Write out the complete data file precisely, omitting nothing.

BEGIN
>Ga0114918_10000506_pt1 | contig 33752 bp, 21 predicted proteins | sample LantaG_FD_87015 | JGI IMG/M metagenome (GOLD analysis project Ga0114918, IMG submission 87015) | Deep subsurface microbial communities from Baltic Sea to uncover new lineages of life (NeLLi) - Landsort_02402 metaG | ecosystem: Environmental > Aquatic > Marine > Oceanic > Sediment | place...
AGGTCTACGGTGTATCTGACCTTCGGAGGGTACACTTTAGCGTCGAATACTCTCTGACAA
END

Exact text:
>Ga0114918_10000506_pt1 | contig 33752 bp, 21 predicted proteins | sample LantaG_FD_87015 | JGI IMG/M metagenome (GOLD analysis project Ga0114918, IMG submission 87015) | Deep subsurface microbial communities from Baltic Sea to uncover new lineages of life (NeLLi) - Landsort_02402 metaG | ecosystem: Environmental > Aquatic > Marine > Oceanic > Sediment | place...
AGGTCTACGGTGTATCTGACCTTCGGAGGGTACACTTTAGCGTCGAATACTCTCTGACAA